Will folded P1,000 polymer banknote be accepted for payment?

July 12, 2022 - 12:44 PM
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A photo of an attendant of a gas station holding up a stretched P1,000 polymer banknote he received from a customer on July 12, 2022 (The Philippine STAR/Michael Varcas)

The central bank and a shopping center issued a clarification on polymer banknotes amid the circulating advisory that folded ones will not be accepted as payment in retail stores.

Prior to this, some Filipinos reported that their P1,000 polymer bills were rejected by some business establishments because of creases in folding the banknote.

The Bangko Sentral ng Pilipinas allayed the public’s fears and assured them that folded bills will still be accepted.

“The Bangko Sentral ng Pilipinas (BSP) informs the public that folded banknotes, whether paper or polymer, can still be circulated and accepted for payment. As such, retailers and banks should accept them for day-to-day payment transactions,” the BSP said.

“The BSP issues this advisory to address concerns raised on social media regarding non-acceptance by some establishments of folded 1000-Piso polymer banknotes,” it added.

Bangko Sentral ng Pilipinas (BSP) released a new advisory to retailers and banks on accepting bills on July 12, 2022 (Facebook/BSP)

SM Supermalls also issued a statement in response to alleged claims that its malls refused to accept crumpled or folded P1,000 polymer banknotes.

“In response to the information circulating on social media regarding the new P1,000 bill, we would like to assure the public that folded bank notes are still accepted in our SM Retail Stores,” it said.

“Only those that are mutilated—stapled and ripped caused by removal of staple wire—will be deemed unfit and not accepted. Our policy has considered the guidelines set by the Bangko Sentral ng Pilipinas,” it added.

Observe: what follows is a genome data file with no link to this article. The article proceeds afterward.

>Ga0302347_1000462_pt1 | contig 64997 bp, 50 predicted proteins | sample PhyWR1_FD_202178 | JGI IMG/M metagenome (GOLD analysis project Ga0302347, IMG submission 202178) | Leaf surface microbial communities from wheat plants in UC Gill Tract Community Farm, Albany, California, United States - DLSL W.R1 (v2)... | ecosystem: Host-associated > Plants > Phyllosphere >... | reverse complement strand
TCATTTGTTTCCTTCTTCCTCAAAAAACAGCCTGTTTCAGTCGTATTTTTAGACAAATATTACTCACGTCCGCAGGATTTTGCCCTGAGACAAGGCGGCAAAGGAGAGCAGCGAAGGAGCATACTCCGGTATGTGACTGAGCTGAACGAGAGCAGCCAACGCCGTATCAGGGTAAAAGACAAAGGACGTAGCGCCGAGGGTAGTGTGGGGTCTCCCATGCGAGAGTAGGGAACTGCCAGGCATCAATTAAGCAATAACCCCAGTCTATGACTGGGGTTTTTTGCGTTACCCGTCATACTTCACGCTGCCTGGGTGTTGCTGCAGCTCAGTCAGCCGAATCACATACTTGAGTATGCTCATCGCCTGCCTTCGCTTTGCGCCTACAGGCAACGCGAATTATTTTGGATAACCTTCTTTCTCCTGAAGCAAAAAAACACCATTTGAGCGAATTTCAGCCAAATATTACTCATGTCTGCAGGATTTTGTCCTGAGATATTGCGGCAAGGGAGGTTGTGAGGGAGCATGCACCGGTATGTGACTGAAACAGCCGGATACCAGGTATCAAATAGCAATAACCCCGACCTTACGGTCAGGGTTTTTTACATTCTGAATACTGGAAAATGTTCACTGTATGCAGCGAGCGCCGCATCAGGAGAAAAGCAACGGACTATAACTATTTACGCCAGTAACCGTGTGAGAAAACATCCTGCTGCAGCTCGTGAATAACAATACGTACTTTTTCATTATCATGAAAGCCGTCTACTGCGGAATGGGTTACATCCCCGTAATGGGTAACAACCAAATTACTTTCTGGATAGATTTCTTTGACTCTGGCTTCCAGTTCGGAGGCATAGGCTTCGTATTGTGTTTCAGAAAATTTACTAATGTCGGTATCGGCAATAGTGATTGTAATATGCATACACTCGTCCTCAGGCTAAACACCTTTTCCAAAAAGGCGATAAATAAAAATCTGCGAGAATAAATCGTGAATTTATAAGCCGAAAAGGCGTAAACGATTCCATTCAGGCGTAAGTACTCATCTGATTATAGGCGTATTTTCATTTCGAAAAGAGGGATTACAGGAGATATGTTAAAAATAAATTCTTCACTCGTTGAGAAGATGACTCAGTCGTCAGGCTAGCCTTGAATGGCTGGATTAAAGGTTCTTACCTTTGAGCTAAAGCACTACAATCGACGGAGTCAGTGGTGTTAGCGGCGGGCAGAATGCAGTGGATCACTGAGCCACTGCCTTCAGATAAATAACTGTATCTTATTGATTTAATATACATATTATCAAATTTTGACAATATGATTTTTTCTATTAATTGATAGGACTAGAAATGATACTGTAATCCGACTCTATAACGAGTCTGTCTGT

SM Supermalls further advised the public against sharing “misleading” social media posts.

On July 11, 2022, SM Supermalls issued a response on circulating claims that one of its stores refused a P1,000 polymer banknote as payment because it was folded. (Facebook/SM Supermalls)

Last Saturday, a customer named Reylen Lopez expressed his frustration on Facebook claiming that his new P1,000 polymer banknote was not accepted at a mall because it was folded.

“Bawal daw i-fold o tupiin as per SM Management…Ipang babayad ko sana to, hindi nila tinanggap,” he said on his post.

This post soon blew up on Facebook. It was also picked up and reported by some media outlets.

The BSP started circulating the P1,000 polymer banknotes in April 2022 as a test run along with the current abaca-made bills.

Guidelines of BSP in handling money

The rule on folding the new banknotes came from the list of guidelines that the BSP issued on June 13.

In the list, one of the items reads: “DO NOT excessively fold or crumple the banknote.”

RELATED: Longer wallets needed: Eyebrows raised over BSP guidelines for new polymer bills 

The Police Community Affairs and Development Group (PCADG) Central Luzon also posted an infographic on July 9 that stated those who will violate the guidelines on handling the P1,000 polymer bills can be penalized with a fine worth P20,000 and a five-year jail time.

Police Community Affairs and Development Group (PCADG) Central Luzon issued an infographic about handling the new P1,000 polymer banknotes on July 9, 2022 (Facebook/PCADG Central Luzon)

In the infographic, the PCADG translated BSP’s guidelines in Filipino except the phrase “excessively fold or crumple” in using the money.

The PCADG also cited Presidential Decree No. 247 July 18, 1973 as its basis for the punishment.

This decree criminalized the following acts on currency notes and coins issued by the BSP:

  • Deface
  • Mutilate
  • Tear
  • Burn or destroy or “in any manner whatsoever”

BSP, meanwhile, in its recent statement clarified that its guidelines apply to both polymer and paper notes.

“The handling guidelines were issued to raise public awareness on the proper use of polymer and paper banknotes to safeguard their integrity and prolong their lifespan,” it said.

The central bank encouraged the public to go to any bank should they have doubts on their bill’s value or authenticity.